Elitism is a part of literary identity. Until literacy became common, for example, literature was largely written by and for the social elite. Authors thus tended to reflect the self-image of the aristocracy, rarely providing alternative points of view. For example, Homer’s epic poems the Iliad and the Odyssey (both c. 800 b.c.e.) originated as songs composed for presentation in courts. For this reason, the principal characters in both poems are kings or members of the nobility. When Homer does not ignore commoners, he tends to depict them unflatteringly. Anyone who stands outside the social elite, such as Thersites in the Iliad, is usually said to be ugly, vain, uncivilized, lame, or stupid. Even among the ranks of the gods, characters who do not have elite status among the gods, such as craftsman god Hephaestus, are mocked. Occasionally a member of the lower classes, such as the swineherd Eumaeus in the Odyssey, is described favorably. These occurrences are rare, however, and the lower-class character is always praised for his subservient attitude to the elite.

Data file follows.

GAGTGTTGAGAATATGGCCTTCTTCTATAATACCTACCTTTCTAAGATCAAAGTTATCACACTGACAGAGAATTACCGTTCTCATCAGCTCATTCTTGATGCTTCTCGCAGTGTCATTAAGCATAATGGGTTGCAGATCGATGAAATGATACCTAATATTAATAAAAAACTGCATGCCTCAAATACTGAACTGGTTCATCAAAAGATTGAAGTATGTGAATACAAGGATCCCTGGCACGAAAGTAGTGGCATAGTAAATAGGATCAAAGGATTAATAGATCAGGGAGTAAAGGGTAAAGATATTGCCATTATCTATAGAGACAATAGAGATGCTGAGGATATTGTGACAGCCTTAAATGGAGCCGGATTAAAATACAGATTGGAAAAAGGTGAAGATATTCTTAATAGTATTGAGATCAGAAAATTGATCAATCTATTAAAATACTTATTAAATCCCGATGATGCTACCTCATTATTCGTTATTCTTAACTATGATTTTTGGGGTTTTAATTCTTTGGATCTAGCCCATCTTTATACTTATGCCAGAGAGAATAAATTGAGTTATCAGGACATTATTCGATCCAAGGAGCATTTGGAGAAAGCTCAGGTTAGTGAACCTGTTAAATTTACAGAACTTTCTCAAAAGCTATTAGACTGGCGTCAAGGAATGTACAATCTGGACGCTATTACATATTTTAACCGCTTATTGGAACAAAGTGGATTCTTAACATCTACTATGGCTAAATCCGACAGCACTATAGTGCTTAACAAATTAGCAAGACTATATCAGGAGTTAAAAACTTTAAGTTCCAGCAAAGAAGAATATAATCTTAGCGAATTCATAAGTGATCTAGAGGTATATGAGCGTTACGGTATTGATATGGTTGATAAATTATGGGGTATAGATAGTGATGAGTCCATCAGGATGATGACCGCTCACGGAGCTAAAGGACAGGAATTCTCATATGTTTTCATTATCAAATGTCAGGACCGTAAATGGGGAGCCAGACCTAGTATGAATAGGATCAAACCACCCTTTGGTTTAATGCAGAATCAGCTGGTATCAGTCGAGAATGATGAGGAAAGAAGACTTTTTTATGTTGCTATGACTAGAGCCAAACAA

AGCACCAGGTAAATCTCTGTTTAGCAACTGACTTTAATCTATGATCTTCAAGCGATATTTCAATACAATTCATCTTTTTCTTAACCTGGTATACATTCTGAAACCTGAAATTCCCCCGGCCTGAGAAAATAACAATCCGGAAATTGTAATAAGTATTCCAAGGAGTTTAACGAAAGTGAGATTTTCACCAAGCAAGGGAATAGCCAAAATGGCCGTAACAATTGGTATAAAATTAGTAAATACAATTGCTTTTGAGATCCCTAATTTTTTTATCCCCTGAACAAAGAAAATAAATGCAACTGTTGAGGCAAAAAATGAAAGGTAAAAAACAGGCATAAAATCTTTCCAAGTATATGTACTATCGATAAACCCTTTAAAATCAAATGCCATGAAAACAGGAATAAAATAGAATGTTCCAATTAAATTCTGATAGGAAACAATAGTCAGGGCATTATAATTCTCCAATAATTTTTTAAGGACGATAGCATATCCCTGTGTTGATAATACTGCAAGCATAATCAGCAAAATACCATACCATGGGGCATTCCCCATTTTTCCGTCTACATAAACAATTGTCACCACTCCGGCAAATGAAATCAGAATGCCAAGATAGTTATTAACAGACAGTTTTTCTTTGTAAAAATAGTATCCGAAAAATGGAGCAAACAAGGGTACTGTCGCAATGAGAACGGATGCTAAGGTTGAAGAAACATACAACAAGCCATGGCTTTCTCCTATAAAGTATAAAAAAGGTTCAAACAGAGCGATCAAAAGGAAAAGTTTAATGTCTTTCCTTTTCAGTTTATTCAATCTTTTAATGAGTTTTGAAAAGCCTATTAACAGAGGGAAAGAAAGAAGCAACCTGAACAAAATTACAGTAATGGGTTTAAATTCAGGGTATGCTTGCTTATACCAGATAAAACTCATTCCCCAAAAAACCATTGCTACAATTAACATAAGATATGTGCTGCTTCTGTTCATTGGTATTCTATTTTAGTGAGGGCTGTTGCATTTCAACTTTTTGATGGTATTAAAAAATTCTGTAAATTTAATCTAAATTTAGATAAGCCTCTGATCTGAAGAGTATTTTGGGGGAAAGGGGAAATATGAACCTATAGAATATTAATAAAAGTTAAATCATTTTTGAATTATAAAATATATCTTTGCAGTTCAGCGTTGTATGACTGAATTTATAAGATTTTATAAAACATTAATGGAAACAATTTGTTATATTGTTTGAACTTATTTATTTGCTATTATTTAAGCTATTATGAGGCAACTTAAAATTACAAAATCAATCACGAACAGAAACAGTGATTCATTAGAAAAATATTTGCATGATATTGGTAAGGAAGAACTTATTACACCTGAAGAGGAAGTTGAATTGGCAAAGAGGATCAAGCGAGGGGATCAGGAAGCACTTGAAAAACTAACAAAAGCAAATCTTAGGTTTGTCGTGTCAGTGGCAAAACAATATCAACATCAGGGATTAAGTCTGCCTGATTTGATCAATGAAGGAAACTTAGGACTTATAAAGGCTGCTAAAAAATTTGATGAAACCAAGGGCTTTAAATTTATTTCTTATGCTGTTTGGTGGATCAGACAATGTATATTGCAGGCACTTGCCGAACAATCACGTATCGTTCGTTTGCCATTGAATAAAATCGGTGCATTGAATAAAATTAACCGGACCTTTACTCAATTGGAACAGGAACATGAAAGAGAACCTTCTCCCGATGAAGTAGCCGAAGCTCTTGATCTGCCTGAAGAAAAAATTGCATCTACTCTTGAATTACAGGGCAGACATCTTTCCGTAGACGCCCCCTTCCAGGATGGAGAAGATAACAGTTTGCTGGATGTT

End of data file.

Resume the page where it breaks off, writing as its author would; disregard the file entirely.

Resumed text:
The concept of the elite occurs in much of classical literature. In the Republic (between 388 and 366 b.c.e.), Plato proposes a utopian society that will be ruled by an elite class of philosopher-kings. Aristotle believed that the elite was naturally suited to rule others because of its superior virtue (Politics, c. 335-323 b.c.e.). The “harmony among social classes” (concordia ordinum) advocated by the Roman orator Cicero was an elite composed of the senatorial aristocracy and members of the wealthy middle class. Plebeians were expected to remain content and obedient to these “best people.”